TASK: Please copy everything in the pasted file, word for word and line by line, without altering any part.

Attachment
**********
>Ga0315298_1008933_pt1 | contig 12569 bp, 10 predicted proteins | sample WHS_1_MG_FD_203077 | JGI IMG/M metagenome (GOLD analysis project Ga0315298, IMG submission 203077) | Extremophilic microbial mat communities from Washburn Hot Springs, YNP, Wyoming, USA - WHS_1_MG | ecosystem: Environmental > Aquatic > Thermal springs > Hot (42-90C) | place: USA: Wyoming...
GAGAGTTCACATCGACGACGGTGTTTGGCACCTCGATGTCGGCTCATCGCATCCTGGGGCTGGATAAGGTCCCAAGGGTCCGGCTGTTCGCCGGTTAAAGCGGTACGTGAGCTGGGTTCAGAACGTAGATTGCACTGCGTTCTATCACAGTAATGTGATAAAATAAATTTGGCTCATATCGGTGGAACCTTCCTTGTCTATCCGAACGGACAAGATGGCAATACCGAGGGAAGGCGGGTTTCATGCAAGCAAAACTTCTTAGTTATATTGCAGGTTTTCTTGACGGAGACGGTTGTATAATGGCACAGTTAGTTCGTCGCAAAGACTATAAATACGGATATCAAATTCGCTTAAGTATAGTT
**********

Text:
>Ga0315298_1008933_pt1 | contig 12569 bp, 10 predicted proteins | sample WHS_1_MG_FD_203077 | JGI IMG/M metagenome (GOLD analysis project Ga0315298, IMG submission 203077) | Extremophilic microbial mat communities from Washburn Hot Springs, YNP, Wyoming, USA - WHS_1_MG | ecosystem: Environmental > Aquatic > Thermal springs > Hot (42-90C) | place: USA: Wyoming...
GAGAGTTCACATCGACGACGGTGTTTGGCACCTCGATGTCGGCTCATCGCATCCTGGGGCTGGATAAGGTCCCAAGGGTCCGGCTGTTCGCCGGTTAAAGCGGTACGTGAGCTGGGTTCAGAACGTAGATTGCACTGCGTTCTATCACAGTAATGTGATAAAATAAATTTGGCTCATATCGGTGGAACCTTCCTTGTCTATCCGAACGGACAAGATGGCAATACCGAGGGAAGGCGGGTTTCATGCAAGCAAAACTTCTTAGTTATATTGCAGGTTTTCTTGACGGAGACGGTTGTATAATGGCACAGTTAGTTCGTCGCAAAGACTATAAATACGGATATCAAATTCGCTTAAGTATAGTT